In patients with Gilles de la Tourette syndrome (GTS), both procedural sequence learning and event file binding are improved and are potential cognitive mechanisms behind habitual symptoms such as tics and contribute to the overall cognitive profile of these patients, according to a review published in the European Journal of Neuroscience.
As a complex neuropsychiatric disorder, GTS is associated with motor and vocal tics as well as cognitive changes. Previous studies have shown that internal or external sensory stimuli can trigger habitual behavior. While several studies have examined the processing of stimulus-response associations in patients with GTS, it has been suggested that these associations are facilitated in some studies and impaired in others.
The current review focused on 2 enhanced functions as potential cognitive mechanisms behind habitual behavior in patients with GTS: procedural memory formation and encoding of event files.
Procedural memories are built through repeated exposure to regularities in the environment; This creates persistent long-term memory traces and relies on the predictability of the events. The formation of habits involves the consequences of stimulus-response associations and specific brain structures. Thus, procedural learning and memory have the essential qualities to enable a cognition-driven understanding of habitual behavior.
While procedural learning describes how habits develop as long-term memory, event file binding describes habit formation at the level of individual stimulus-response relationships, regardless of longevity. Binding event files can cause changes in episodic memory traces, creating a link between event file encoding and declarative memory.
The data suggest that striatal functions, such as event file binding and procedural learning, can shed light on habit and tic formation in patients with GTS.
Learning is intact or even improved in children and adolescents with GTS, suggesting procedural hyperfunction in adults with neuropsychiatric disorder.
Event files are the building blocks of procedural reminders; consequently, abnormal attachment would result in abnormal procedural memory. Improved event file binding can lead to hyperlearning of sequential regularities in GTS. Hyperlearning leads to abnormally stable procedural memories that persist long after their original meaning. In addition, previous studies have shown a positive correlation between the magnitude of the attachment effect and the motor tic frequency.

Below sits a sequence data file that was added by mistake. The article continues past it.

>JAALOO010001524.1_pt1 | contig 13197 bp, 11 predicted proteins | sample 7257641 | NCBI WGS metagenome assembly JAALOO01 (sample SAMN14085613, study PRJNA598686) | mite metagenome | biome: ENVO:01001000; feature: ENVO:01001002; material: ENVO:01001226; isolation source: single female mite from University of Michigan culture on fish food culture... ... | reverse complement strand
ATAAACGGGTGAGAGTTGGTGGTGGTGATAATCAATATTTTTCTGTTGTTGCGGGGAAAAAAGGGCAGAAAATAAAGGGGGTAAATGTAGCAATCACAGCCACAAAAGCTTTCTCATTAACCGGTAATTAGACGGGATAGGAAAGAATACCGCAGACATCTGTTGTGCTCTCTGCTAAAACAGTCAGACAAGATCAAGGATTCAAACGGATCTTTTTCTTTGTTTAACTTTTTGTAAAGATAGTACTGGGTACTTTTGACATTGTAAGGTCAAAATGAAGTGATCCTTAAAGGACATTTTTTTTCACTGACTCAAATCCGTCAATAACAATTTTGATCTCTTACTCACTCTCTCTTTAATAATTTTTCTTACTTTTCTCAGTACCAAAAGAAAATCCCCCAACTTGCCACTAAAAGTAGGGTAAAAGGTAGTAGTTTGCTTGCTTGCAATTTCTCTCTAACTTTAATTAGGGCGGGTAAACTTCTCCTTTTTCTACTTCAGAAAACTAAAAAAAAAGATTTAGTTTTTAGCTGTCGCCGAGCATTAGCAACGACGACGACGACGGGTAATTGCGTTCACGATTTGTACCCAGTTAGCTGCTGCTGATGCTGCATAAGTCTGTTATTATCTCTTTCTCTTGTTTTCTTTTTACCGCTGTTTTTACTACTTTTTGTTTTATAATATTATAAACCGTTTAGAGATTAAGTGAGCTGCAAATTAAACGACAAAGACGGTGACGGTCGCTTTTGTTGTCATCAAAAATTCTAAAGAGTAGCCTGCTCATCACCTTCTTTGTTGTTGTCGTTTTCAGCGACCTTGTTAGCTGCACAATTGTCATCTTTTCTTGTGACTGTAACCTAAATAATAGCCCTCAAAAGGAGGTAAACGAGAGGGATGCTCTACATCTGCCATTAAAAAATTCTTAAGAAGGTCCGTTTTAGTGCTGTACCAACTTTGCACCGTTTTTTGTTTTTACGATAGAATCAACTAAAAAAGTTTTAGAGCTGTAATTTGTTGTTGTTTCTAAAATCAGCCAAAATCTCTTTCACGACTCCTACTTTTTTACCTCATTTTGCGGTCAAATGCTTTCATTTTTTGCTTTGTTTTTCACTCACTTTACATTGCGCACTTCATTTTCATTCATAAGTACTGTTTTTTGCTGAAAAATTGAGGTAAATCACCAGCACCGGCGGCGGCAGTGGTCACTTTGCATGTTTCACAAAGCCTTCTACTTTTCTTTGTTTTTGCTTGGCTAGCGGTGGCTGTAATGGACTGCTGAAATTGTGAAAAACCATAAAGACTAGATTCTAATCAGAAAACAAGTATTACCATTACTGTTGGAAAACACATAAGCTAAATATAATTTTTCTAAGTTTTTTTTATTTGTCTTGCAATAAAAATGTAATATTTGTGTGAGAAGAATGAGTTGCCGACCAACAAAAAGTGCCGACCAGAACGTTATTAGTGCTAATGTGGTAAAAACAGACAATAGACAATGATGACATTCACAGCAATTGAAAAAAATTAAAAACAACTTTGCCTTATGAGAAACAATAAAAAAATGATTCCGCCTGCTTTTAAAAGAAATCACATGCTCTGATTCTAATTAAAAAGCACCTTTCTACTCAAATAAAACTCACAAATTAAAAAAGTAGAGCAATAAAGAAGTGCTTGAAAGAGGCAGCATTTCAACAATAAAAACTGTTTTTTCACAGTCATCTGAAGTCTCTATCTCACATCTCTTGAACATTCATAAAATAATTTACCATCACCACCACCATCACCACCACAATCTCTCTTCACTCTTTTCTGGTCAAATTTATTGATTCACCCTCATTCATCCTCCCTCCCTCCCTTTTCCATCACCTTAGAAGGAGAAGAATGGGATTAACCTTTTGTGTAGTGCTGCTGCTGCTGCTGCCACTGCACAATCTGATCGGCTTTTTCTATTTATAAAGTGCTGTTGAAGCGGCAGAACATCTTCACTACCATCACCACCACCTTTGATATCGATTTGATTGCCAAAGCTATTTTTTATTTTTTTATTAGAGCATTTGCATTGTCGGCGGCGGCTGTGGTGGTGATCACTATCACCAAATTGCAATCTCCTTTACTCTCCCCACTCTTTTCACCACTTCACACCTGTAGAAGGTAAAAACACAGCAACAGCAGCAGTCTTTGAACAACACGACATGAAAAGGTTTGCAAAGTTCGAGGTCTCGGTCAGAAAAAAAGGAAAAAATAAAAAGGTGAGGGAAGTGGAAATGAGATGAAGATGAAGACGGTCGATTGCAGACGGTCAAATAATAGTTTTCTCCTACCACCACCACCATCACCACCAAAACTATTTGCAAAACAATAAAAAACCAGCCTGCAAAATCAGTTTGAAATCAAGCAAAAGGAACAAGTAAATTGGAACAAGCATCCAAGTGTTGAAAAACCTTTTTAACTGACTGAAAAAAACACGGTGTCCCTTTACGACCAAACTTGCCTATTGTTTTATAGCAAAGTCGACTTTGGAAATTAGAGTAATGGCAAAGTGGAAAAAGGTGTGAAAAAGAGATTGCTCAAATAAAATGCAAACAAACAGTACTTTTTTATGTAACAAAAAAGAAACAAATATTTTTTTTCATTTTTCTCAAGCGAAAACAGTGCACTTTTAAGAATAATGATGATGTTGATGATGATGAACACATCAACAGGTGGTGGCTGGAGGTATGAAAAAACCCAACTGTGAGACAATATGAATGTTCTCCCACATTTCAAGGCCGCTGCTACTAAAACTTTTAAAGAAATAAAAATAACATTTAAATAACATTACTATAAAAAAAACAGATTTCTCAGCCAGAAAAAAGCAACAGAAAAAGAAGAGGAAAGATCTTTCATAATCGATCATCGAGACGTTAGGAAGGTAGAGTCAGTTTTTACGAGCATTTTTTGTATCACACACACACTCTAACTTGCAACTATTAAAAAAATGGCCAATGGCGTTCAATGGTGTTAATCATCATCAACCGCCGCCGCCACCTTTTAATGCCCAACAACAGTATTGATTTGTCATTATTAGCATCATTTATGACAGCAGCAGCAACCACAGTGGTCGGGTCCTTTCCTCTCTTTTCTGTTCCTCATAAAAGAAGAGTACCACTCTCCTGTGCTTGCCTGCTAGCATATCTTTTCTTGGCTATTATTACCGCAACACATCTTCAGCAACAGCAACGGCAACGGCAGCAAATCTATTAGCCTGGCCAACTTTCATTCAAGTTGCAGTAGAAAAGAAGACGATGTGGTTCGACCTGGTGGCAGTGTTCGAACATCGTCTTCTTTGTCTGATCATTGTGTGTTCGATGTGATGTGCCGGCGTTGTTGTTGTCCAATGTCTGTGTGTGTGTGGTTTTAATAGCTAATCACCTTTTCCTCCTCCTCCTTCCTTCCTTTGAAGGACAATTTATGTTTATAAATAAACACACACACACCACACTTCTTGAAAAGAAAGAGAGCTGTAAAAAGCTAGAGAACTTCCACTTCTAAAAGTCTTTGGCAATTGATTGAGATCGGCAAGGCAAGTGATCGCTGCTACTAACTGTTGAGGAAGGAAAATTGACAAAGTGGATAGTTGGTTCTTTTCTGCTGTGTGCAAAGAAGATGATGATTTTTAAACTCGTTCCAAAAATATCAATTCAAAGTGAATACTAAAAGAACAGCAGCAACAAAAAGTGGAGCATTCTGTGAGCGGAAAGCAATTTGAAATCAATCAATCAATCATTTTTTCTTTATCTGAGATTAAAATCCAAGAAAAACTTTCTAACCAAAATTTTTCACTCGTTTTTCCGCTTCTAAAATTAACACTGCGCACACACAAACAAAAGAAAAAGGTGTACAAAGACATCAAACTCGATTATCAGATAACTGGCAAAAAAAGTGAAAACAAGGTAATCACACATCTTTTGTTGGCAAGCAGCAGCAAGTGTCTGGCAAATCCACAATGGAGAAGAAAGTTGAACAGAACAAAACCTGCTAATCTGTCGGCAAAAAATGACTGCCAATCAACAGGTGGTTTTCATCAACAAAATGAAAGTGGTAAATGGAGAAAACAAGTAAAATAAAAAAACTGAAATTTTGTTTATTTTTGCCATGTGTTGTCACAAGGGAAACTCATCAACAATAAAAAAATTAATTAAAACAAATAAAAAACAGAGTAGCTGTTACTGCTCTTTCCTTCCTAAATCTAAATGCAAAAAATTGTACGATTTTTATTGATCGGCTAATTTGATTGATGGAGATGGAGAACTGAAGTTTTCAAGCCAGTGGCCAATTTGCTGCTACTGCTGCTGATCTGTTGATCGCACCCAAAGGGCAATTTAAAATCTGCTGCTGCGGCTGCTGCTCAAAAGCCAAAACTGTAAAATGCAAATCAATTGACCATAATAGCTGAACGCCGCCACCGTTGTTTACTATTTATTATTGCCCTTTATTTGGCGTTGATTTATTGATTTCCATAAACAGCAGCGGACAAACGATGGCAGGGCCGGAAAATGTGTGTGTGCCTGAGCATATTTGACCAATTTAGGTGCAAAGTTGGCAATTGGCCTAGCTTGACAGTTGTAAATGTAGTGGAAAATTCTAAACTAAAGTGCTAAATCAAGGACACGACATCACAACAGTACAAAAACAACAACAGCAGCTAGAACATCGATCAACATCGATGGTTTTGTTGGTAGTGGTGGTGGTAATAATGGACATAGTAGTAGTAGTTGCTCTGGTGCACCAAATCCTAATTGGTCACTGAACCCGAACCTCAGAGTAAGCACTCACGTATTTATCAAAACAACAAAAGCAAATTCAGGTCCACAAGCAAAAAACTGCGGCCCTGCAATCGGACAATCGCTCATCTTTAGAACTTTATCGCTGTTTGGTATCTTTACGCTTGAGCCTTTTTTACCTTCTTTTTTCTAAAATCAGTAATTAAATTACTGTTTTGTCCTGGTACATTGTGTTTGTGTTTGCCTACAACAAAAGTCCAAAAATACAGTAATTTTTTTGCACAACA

It is possible that event file binding and procedural learning in GTS “could”  Sides the same coin. “On the one hand, hyperbinding explains the emergence of strong stimulus-response connections; on the other hand, hyperlearning explains the retention of event files over a larger time frame.
“Converging evidence for improved functions in GTS is probably no coincidence and, in addition to understanding GTS, also has ramifications for cognitive theories. Despite their similarities, event file binding and procedural sequence learning have different time scales and different sensitivities to potential interference in action sequencing, but both contribute to the overall cognitive profile of GTS, ”the study researchers concluded.
Takacs A, Münchau A, Nemeth D, Roessner V, Beste C. Lower-level associations in Gilles de la Tourette syndrome: convergence between hyperbinding of stimulus and reaction characteristics and procedural hyperfunction theories. Eur J Neurosci. Published online June 21, 2021. doi: 10.1111 / ejn.15366